Archive for October, 2009

One of the most frequent questions people ask is how much do earthbag houses cost? It’s a little difficult to answer because there are many factors that affect the total cost. A lot depends on what features you want to add, whether or not you have building codes, how much work is done by the homeowner, and the details of the building itself.

A small, simple house made of natural building materials could be built by a DIY builder for about $10/sq.ft. This assumes doing most everything yourself and using the low-tech building ideas explained on our websites. It doesn’t include things like land, building permits and utility hookups, since the price of these things vary wildly.

Keeping in mind it is much easier and lower cost to build with earthbags in rural areas with minimal building codes, let’s look more closely at one example. Here are the approximate costs of a 15’ interior diameter roundhouse with earthen plaster and floor, recycled materials where feasible, and reciprocal pole roof with sod on top.

Recycled earthbags @ .20/bag = $108
Soil = $100 (bag fill, plaster, floor)
Gravel bag foundation = $20
Barbed wire = $35
Roof poles = $25 (with firewood permit from national forest)
Salvaged barn wood roof decking = free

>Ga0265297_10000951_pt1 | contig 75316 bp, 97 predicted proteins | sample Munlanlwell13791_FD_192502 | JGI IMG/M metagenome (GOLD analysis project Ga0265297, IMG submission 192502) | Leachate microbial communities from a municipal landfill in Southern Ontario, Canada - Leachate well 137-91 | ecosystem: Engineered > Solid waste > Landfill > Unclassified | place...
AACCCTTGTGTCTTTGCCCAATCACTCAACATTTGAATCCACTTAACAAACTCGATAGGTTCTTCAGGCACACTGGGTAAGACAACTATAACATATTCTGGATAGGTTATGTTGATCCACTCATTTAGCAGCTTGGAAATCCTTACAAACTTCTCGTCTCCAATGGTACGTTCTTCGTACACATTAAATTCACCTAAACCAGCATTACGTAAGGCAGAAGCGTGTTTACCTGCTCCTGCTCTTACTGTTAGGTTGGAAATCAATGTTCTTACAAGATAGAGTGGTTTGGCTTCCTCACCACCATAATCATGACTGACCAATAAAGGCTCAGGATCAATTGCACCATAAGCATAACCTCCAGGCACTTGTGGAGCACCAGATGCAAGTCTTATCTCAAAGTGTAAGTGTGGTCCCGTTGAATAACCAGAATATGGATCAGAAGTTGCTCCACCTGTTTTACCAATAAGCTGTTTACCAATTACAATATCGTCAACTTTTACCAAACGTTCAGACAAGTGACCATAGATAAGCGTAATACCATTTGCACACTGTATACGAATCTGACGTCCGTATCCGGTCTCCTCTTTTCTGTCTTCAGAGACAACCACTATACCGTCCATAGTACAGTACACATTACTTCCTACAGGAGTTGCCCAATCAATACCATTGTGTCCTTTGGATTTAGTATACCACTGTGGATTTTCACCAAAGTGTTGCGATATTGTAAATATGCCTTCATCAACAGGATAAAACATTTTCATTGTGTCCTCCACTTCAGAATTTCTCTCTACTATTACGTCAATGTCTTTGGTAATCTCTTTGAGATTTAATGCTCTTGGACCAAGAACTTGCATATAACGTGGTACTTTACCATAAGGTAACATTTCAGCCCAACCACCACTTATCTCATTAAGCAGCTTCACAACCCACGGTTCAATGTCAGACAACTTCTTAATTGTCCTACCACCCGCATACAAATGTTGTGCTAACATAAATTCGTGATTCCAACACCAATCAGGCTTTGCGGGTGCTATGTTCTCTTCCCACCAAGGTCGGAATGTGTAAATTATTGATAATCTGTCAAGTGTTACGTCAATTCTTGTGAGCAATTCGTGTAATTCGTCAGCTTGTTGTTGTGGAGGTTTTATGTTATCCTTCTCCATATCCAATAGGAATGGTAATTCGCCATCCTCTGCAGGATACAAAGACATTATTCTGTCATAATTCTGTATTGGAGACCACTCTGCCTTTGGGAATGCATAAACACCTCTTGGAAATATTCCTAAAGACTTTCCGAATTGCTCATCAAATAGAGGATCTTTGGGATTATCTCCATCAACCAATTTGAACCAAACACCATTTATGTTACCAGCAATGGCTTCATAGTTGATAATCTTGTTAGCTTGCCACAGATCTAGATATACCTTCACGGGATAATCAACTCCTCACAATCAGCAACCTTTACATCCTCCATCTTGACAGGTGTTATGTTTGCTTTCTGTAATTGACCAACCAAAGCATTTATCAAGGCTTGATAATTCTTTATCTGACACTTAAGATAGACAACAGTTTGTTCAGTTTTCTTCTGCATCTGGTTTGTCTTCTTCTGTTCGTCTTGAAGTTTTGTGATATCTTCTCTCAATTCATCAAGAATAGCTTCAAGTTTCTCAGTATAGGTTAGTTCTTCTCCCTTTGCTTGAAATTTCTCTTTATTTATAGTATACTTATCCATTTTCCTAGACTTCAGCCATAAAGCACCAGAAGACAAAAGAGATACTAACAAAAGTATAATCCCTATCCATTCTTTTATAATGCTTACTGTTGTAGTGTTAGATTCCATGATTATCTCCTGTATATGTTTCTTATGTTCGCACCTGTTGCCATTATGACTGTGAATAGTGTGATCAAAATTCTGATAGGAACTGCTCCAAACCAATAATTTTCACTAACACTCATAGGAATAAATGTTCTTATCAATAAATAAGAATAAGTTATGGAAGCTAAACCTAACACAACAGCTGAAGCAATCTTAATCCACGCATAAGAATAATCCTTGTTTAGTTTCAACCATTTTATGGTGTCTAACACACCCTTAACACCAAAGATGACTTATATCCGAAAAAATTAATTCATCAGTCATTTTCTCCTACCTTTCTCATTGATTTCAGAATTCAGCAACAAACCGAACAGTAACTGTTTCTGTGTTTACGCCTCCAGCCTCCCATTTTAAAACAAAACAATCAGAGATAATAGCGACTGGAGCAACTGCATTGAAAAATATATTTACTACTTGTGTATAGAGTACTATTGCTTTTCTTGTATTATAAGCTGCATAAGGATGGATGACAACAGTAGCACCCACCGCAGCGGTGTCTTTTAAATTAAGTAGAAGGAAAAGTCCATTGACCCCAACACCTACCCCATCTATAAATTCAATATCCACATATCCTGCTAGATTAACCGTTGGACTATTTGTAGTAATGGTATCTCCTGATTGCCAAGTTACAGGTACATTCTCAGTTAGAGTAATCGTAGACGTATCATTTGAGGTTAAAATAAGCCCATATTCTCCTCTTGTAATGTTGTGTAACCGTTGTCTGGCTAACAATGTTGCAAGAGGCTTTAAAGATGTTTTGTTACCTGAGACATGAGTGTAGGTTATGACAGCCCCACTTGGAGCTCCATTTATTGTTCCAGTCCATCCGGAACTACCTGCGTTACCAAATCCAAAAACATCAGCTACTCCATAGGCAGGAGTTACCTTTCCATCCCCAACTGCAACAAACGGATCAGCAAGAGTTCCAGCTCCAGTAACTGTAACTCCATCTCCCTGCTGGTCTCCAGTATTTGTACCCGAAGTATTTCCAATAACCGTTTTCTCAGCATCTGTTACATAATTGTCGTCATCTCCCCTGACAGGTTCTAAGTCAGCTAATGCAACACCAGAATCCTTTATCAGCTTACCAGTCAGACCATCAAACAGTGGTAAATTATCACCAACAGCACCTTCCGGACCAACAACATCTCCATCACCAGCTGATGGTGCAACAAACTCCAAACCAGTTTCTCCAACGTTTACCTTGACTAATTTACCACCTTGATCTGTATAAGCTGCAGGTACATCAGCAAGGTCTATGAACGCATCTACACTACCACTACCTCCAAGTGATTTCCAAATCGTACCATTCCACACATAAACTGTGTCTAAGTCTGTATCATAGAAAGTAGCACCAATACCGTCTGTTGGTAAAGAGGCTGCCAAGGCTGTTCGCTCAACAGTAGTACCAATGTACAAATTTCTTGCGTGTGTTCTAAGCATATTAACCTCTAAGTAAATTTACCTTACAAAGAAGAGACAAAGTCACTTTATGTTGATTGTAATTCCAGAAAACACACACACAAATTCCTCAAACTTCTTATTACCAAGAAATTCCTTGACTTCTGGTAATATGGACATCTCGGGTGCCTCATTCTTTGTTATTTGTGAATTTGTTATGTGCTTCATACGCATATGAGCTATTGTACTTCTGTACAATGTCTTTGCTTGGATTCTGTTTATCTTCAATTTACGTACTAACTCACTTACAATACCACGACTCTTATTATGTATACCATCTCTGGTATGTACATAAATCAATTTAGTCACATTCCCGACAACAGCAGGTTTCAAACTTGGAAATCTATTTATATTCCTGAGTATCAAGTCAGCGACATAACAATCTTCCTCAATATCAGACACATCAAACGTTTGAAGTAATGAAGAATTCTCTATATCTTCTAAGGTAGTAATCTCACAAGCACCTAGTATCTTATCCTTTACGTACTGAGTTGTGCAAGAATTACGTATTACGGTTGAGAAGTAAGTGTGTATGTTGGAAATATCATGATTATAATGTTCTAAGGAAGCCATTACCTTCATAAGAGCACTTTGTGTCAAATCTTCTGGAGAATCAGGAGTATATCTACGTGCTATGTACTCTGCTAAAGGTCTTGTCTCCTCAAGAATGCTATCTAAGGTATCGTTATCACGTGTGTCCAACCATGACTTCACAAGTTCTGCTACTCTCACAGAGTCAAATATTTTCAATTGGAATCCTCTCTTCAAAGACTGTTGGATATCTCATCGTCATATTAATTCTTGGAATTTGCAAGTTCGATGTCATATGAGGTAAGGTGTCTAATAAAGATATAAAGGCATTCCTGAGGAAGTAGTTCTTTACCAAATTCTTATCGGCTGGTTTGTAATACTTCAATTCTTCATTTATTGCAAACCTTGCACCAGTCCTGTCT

6 mil poly = $25 (for roof)
Reinforced concrete bond beam = $100
Doors, windows, hardware, bathroom fixtures, tile, etc. from yard sales/barter = $175
Sod = free
Plumbing/electrical = $200
Composting toilet = $20
Earthbags w/rice hulls ceiling insulation = $10
Reed mat ceiling = $40
Recycled wood for cabinets = $100
Nails, screws = $42
Total cost = $1,000

This works out to be less than $6/square foot for this 176 sq. foot roundhouse in a non-code area. I’m sure I’m forgetting a few things, but you could double this cost to cover gas and any extras and still have a nice little house for $2,000. Now you can see why we’re so excited by earthbag building. It’s a real game changer for those in need of affordable housing.

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I recently wrote an article about living walls for GreenHomeBuilding.com, and in doing the research for this I came upon an interesting approach to creating a kind of living wall or retaining wall using geotextile materials. Basically, loosely woven bags filled with a growing medium can be stacked to form walls that then support plant growth.


One company in particular, www.filtrexx.com, has been selling various systems for doing this for some time. This is a green alternative to hard-faced walls, and can create walls that are either completely vertical or slope up to 2:1. A variety of vegetation can be supported this way, depending on the location and purpose of the wall. They say that this is faster to install than conventional block materials used in retaining walls.

But if you look at the basis of the concept, it is not that different than building with earthbags: bags of material are stacked to form walls. But in this case, the bags are then protected by the plants that grow out of them, and this vegetation becomes the exterior interface with the environment, providing oxygen, filtering the air, and looking beautiful.


So how might this idea be utilized for buildings? Obviously the main issue is the moisture that inevitably will migrate into and through the wall to the interior space…unless there is some way to stop it.